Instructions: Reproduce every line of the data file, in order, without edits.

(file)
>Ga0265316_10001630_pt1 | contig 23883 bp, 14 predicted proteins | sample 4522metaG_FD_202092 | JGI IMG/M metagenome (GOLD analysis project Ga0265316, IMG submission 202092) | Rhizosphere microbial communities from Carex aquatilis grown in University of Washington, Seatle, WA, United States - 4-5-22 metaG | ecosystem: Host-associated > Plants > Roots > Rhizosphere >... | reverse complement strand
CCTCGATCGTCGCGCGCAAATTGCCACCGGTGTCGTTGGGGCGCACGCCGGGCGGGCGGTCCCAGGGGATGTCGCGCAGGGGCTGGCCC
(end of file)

>Ga0265316_10001630_pt1 | contig 23883 bp, 14 predicted proteins | sample 4522metaG_FD_202092 | JGI IMG/M metagenome (GOLD analysis project Ga0265316, IMG submission 202092) | Rhizosphere microbial communities from Carex aquatilis grown in University of Washington, Seatle, WA, United States - 4-5-22 metaG | ecosystem: Host-associated > Plants > Roots > Rhizosphere >... | reverse complement strand
CCTCGATCGTCGCGCGCAAATTGCCACCGGTGTCGTTGGGGCGCACGCCGGGCGGGCGGTCCCAGGGGATGTCGCGCAGGGGCTGGCCC